“I remember smelling smoke/I woke up, I was choking/Lorrie grabbed the baby and we made it safe outside.” So begins Turnpike Troubadours’ A Long Way from Your Heart, with a family fleeing a burning house. It’s a stark place to start. The characters in this song lose everything but their lives, a photograph, and a shotgun. But the song that takes those things away, called “The Housefire,” is rollicking and lively instead of being dark and downtrodden. There’s even a ripping guitar solo in the song’s extended outro, while the ever-present fiddle—a crucial element of Turnpike Troubadours down-home country sound—flits through the arrangement almost triumphantly.
“Lord knows that I’ve been blessed/I can stand up to the test/I can live on so much less/This much I’ve been learning,” Evan Felker sings in the chorus, because “The Housefire” isn’t about a burning house; it’s about bidding farewell to material encumbrances and realizing what really matters following a crushing tragedy. It’s about finding hope in a dark turn of fate. In a word, it’s about resilience.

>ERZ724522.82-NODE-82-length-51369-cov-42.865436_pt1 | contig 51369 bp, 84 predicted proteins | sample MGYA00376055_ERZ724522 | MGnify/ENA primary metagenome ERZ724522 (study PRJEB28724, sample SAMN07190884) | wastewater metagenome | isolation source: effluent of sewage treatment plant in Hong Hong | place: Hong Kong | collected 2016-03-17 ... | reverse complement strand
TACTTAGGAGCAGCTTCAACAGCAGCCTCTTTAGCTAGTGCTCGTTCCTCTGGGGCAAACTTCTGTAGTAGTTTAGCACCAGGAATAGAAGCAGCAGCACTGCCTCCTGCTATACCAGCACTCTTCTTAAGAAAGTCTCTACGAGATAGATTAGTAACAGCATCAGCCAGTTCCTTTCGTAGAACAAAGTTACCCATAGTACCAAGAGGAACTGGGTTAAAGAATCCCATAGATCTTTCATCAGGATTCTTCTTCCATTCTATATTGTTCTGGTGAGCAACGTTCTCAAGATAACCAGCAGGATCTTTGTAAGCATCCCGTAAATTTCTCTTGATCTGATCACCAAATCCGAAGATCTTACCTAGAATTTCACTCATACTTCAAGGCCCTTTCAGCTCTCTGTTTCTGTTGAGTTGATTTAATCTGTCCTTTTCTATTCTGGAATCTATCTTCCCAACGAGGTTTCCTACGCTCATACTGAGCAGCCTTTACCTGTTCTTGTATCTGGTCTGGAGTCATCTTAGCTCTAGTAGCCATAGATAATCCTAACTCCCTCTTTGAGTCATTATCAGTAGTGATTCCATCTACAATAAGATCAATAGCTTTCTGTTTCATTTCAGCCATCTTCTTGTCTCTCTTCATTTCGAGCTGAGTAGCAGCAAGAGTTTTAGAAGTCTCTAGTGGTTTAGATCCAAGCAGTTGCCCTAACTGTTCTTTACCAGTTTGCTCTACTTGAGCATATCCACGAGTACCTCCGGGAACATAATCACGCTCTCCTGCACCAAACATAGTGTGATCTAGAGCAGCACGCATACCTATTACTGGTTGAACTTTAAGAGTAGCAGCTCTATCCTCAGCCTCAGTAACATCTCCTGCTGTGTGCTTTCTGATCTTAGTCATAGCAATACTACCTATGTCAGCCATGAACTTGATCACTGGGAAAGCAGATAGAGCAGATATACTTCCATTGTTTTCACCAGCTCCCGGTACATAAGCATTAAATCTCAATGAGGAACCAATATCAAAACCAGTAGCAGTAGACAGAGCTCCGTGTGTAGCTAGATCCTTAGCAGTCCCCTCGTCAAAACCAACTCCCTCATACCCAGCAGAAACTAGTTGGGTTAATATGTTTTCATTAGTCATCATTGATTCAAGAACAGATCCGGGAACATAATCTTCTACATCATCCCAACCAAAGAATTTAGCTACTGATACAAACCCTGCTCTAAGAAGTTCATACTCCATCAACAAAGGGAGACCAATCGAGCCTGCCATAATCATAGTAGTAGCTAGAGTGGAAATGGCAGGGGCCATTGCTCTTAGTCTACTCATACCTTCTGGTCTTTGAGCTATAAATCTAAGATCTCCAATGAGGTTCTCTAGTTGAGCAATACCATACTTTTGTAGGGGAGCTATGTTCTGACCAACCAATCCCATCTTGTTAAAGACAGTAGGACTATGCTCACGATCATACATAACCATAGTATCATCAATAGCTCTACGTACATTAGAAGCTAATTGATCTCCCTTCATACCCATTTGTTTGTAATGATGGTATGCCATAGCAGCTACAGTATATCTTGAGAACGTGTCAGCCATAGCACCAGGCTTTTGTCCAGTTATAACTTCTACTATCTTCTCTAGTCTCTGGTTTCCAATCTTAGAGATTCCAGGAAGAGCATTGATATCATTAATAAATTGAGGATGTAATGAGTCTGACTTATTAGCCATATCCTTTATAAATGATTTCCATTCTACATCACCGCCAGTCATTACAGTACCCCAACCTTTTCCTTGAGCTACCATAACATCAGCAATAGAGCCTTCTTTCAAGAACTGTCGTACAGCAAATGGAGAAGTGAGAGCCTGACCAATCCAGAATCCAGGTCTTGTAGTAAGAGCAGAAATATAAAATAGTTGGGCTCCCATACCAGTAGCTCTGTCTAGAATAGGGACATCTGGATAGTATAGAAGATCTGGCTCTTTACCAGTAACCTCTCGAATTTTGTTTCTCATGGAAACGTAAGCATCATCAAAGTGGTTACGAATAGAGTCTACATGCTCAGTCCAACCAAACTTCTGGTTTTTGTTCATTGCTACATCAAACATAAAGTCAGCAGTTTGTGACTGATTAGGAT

On the whole, those same descriptors apply to A Long Way from Your Heart as a whole. These songs are tinged with tragedy, but they are also populated by characters who carry on regardless. The title of the album comes from the bridge of “The Housefire,” where the narrator starts lamenting the “heavy blow” his family has just been dealt. “I’ll bet you make it, it’s a long way from your heart,” his wife responds wryly. You’ll survive, in other words. ‘Tis but a scratch!